20 steps to setup and optimize a Google Shopping Feed

Posted by | · | Analytics · Blog · Comparison Shopping Engines · Online Marketing · Product Feeds | No Comments on 20 steps to setup and optimize a Google Shopping Feed

20 Steps To Setup And Optimize A Google Shopping Feed
Google Shopping is one of the easiest and most effective ways to drive traffic to an e-commerce store. See our Welding Supplies From IOC case study for an example of how Smartclick used Google shopping to grow a client’s revenue by $2 Million in a year. Google Shopping often works better than paid keyword search because it allows a shopper to compare prices and takes the shopper right to product page of the item they’re looking for, reducing the number of steps to conversion. Google Shopping is probably right for your business if you fit the following criteria:

1. Selling competitively priced items

2. Selling relatively high margin items (be prepared for advertising costs to be anywhere from 5% to 25% of the price of an item depending on the category.)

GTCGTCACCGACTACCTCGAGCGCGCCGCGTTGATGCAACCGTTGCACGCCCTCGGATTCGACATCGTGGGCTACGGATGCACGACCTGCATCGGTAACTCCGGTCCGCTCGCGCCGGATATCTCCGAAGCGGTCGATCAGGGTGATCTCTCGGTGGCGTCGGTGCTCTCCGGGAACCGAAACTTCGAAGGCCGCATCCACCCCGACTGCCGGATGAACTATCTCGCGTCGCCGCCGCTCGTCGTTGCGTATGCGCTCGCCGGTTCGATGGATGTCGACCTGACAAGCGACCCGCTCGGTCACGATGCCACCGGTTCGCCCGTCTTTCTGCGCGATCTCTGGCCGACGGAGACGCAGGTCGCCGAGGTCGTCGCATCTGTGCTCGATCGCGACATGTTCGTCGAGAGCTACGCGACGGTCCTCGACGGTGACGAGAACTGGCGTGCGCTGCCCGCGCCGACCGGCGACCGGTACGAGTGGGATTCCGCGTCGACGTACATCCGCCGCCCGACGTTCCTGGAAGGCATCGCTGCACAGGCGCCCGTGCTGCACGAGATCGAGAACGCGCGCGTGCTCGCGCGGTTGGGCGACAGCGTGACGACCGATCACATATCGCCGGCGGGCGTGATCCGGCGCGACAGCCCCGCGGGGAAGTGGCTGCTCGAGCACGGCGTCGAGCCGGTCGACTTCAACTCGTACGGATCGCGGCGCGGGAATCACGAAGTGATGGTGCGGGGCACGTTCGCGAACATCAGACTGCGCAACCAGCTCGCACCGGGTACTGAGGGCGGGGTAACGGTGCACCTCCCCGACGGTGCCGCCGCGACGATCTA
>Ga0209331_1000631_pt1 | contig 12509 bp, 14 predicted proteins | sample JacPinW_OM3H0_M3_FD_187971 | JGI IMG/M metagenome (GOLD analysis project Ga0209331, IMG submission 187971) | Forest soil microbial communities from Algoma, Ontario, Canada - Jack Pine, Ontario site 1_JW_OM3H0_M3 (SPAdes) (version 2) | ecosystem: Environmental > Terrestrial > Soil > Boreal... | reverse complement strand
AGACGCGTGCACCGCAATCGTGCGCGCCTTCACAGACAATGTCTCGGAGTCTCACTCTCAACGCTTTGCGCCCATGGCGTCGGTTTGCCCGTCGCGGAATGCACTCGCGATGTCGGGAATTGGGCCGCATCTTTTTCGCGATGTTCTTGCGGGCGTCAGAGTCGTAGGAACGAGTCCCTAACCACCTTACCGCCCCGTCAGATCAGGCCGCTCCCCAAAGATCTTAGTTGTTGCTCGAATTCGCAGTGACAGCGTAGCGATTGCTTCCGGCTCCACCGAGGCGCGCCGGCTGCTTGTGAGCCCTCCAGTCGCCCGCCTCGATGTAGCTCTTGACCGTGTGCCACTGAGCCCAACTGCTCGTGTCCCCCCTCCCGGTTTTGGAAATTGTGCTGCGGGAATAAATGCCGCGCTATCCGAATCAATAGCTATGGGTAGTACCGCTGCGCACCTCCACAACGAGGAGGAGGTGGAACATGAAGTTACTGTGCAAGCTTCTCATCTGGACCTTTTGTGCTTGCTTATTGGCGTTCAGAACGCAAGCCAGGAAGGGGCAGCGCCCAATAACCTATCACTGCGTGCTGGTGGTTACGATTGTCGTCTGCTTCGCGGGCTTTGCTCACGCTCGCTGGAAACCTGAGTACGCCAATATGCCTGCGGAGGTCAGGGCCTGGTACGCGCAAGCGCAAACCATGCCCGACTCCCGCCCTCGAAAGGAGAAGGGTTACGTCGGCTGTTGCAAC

3. Looking to grow your sales

Here at Smartclick we’ve driven exponential sales growth for many of our clients using Google Shopping. If you’re looking for an expert agency to manage your Google Shopping Campaign then look no further and please fill out our contact form. If you’re looking to understand more about setting up, optimizing and troubleshooting Google Shopping, then we’ve got you covered. Here are 20 steps to setting up and optimizing a Google Shopping campaign:

Building Your Feed

1. Determine whether or not you’ll use a data feed management tool.